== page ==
Shanghai reports first 3 deaths of current COVID wave as questions mount about reliability of China’s data

April 18, 2022, 11:37 AM UTC

Shanghai reported its first deaths as the biggest COVID flareup China has faced during the pandemic prompted more cities around the country to impose restrictions on their residents.

Three people died on Sunday in Shanghai, according to the municipal government. Aged between 89 and 91, all three had underlying conditions and were each unvaccinated. Another 16 are in critical condition, Wu Qianyu, an official with the city’s health commission, said at a briefing Monday.

The newly reported deaths are the first since two people passed away in mid-March in the northeastern province of Jilin. They had been the first COVID fatalities in more than a year in China, where a strict zero tolerance approach had contained the virus until the more infectious delta and omicron variants emerged last year.

With much of the rest of the world lifting restrictions as COVID becomes endemic, criticism has mounted that China’s insistence on eliminating the virus is inflicting too heavy a toll both socially and economically. Tens of millions in Shanghai and other cities have been barred from leaving their homes as part of lockdowns aimed at stymieing infections, leaving residents struggling to secure food and medicines.Play Video

Beijing has responded by repeatedly vowing to stick with its COVID Zero policy. A front-page commentary publish Monday in the Communist Party’s flagship newspaper, the People’s Daily, called on the nation to support President Xi Jinping’s COVID Zero strategy, showing any shift remains unlikely.

In its article, the People’s Daily said Xi’s strategy to snuff out the virus has proved “correct and effective” and that China should be “uniting more closely around the party’s leadership with Xi Jinping as the core.” Citizens should follow the strategy “unswervingly and unrelentingly” with “earlier, faster, stricter and more practical” measures, it said.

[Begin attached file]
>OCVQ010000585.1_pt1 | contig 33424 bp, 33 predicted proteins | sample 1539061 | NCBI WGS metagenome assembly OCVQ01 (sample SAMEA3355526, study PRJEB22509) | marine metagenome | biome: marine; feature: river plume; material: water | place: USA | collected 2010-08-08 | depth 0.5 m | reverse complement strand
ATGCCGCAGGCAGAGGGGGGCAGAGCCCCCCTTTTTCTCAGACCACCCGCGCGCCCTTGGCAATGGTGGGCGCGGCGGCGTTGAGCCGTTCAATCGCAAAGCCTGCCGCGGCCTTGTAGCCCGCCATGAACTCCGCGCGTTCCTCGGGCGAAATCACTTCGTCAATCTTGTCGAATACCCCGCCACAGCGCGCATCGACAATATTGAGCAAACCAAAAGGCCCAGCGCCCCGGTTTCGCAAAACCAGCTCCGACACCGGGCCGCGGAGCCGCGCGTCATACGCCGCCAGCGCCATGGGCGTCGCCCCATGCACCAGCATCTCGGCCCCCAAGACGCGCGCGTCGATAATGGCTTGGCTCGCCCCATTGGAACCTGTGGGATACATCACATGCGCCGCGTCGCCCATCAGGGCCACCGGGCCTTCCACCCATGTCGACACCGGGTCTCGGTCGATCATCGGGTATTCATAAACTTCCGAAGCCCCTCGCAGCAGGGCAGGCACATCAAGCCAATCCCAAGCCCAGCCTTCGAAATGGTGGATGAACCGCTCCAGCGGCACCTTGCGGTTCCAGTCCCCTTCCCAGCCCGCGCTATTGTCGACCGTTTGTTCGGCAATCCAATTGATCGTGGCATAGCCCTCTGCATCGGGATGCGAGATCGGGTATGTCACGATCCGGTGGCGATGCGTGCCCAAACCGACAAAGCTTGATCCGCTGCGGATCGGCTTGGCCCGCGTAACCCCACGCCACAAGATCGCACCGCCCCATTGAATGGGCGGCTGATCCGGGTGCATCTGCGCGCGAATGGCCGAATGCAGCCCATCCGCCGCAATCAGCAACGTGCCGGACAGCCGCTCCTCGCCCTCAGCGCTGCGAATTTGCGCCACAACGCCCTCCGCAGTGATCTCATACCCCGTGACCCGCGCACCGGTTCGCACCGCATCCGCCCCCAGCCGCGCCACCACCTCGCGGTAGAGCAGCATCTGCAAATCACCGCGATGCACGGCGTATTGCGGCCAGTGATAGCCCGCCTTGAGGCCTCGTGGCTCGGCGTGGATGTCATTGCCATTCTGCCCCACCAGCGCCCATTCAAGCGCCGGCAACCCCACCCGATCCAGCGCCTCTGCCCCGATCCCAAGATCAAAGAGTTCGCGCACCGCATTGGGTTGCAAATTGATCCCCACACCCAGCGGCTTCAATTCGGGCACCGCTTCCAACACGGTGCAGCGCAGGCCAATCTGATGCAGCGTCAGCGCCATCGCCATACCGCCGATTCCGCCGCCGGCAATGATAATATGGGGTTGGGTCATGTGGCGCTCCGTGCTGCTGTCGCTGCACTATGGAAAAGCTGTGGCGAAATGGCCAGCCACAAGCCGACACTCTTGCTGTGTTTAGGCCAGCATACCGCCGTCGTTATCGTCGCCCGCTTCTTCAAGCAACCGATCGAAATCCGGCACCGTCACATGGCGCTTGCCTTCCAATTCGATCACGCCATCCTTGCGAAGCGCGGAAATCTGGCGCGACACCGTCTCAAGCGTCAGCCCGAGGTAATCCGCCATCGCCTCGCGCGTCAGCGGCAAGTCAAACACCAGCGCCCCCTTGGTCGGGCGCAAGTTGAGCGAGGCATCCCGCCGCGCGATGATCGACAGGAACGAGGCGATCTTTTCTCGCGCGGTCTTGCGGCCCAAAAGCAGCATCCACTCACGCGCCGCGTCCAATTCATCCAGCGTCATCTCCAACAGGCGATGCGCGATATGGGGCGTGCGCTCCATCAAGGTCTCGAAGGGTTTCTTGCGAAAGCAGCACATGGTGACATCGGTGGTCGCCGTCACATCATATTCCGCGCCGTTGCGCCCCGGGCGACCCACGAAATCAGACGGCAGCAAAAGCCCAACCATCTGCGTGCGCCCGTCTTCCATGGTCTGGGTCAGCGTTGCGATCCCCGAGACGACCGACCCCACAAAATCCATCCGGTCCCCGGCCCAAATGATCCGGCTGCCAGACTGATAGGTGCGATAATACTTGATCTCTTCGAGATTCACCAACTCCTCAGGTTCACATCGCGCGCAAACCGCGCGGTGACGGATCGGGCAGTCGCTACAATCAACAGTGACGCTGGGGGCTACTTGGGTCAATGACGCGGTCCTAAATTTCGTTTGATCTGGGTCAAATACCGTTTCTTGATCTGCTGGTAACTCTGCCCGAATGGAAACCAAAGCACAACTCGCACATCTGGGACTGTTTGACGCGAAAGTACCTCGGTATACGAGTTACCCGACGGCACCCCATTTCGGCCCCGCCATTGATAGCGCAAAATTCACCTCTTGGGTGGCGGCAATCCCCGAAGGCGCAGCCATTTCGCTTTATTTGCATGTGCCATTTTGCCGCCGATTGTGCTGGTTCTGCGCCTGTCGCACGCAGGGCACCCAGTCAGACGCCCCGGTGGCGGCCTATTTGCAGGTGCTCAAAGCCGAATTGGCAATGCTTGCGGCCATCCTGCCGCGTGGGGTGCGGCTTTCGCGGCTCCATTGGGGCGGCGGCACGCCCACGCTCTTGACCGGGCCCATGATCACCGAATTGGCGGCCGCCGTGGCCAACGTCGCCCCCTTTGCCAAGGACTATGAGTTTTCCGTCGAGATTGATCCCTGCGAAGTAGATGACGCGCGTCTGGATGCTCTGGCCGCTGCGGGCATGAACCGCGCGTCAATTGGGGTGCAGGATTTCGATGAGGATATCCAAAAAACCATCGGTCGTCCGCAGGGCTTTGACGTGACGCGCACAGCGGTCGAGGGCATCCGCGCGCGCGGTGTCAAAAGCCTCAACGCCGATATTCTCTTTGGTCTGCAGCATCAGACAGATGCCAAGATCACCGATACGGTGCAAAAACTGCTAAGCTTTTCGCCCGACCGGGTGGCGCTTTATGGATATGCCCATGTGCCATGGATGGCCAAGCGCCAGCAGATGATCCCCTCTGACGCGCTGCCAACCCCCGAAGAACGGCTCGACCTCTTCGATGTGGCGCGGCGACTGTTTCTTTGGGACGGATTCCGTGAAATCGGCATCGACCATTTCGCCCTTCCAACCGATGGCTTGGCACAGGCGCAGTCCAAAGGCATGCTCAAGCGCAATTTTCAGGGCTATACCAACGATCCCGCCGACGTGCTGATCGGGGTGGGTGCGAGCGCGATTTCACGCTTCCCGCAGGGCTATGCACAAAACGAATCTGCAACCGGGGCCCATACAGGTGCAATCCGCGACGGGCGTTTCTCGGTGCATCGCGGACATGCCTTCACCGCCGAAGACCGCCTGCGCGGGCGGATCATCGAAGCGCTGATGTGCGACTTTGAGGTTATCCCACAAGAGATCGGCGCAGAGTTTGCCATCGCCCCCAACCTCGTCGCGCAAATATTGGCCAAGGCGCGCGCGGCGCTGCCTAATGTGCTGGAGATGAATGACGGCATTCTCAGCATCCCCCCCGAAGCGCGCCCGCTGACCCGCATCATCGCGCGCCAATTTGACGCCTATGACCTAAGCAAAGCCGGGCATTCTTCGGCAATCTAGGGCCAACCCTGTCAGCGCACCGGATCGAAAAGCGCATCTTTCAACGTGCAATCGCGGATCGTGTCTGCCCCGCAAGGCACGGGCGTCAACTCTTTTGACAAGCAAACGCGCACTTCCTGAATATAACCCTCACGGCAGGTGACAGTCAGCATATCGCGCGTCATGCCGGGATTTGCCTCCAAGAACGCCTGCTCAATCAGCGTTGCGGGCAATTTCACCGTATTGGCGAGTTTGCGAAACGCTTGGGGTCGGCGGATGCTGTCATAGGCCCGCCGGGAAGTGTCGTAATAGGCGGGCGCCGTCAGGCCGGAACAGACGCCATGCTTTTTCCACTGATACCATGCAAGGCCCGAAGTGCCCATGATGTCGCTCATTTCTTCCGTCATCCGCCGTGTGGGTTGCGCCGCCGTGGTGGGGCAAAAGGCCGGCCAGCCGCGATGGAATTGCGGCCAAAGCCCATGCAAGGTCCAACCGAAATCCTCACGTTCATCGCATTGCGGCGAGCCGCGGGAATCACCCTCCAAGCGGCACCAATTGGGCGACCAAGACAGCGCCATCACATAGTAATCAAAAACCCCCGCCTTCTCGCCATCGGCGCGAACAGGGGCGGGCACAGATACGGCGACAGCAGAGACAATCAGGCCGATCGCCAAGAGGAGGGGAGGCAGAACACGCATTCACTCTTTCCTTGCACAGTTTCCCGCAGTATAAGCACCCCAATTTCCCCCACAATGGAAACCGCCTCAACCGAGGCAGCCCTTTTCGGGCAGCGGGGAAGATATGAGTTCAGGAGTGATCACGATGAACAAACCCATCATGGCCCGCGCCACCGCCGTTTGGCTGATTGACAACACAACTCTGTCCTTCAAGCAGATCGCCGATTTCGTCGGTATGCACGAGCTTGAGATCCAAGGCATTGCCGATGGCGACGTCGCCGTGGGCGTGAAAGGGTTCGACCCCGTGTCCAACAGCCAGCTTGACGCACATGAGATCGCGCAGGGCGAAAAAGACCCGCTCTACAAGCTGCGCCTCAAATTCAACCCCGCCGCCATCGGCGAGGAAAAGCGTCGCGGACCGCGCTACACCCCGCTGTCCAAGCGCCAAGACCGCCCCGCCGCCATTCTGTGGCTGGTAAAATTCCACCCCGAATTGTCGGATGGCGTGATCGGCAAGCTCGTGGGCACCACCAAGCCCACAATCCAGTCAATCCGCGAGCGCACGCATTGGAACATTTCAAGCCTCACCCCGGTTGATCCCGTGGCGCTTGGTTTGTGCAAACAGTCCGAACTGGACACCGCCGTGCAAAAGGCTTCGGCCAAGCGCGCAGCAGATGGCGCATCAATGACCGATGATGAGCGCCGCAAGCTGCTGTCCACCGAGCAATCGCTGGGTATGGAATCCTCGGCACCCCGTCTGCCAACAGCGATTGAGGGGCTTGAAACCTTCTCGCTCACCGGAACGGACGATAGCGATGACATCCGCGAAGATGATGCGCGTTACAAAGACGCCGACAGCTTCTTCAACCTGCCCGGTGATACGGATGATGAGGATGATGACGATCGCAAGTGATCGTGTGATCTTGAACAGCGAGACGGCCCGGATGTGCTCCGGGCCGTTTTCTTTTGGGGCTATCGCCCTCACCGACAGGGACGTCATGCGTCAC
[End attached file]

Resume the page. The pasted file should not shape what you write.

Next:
Shanghai, which has been the epicenter of this wave, reported more than 22,000 cases Sunday, taking total infections in the financial hub to more than 300,000. Nationwide, China reported 23,362 cases Sunday.

Most reported cases in China have been mild or asymptomatic, with the number of severely ill patients remaining negligible. That’s raised questions among many in the public about the need for strict lockdowns.

The low number of deaths in China has also cast suspicion on the reliability of the data. The Wall Street Journal and Caixin are among media that have reported on fatalities having occurred at elderly-care facilities in Shanghai where there have been infections, but that none of those deaths have been attributed to COVID.

Beyond Shanghai, cities across China have been moving quickly to restrict movement by their residents in a bid to stamp out infections. Over the weekend,  the western city of Xi’an came under a partial-lockdown for four days after the city of 13 million identified more than 40 infections.

The central city Zhengzhou also locked down its airport district for two weeks and started mass testing in the area on Monday. The city of Wuhu in the eastern province of Anhui locked down its downtown area after finding just one infection. 

The economic impact is already starting to show. Data released Monday for the month of March, when the cities of Shenzhen and the province of Jilin imposed lockdowns, showed a retail sales declined 3.5% from a year earlier, worse than an estimated 3% drop. Residential property sales by value dropped 29%, while the surveyed urban unemployment rate jumped to 5.8%, the highest since May 2020.

With Shanghai’s lockdown not having started until the end of March, the impact of China’s COVID measures could be even more pronounced in coming months. Policy makers are responding with steps to cushion the economy, such as a reduction in how much banks must keep as reserves announced by the central bank late Friday.

In Shanghai, officials have encouraged companies to restart production using so-called closed loop systems in which workers live at their factories. So far, more than 600 firms have started operations, including Quanta Computer Inc., which makes laptops for Apple Inc. 

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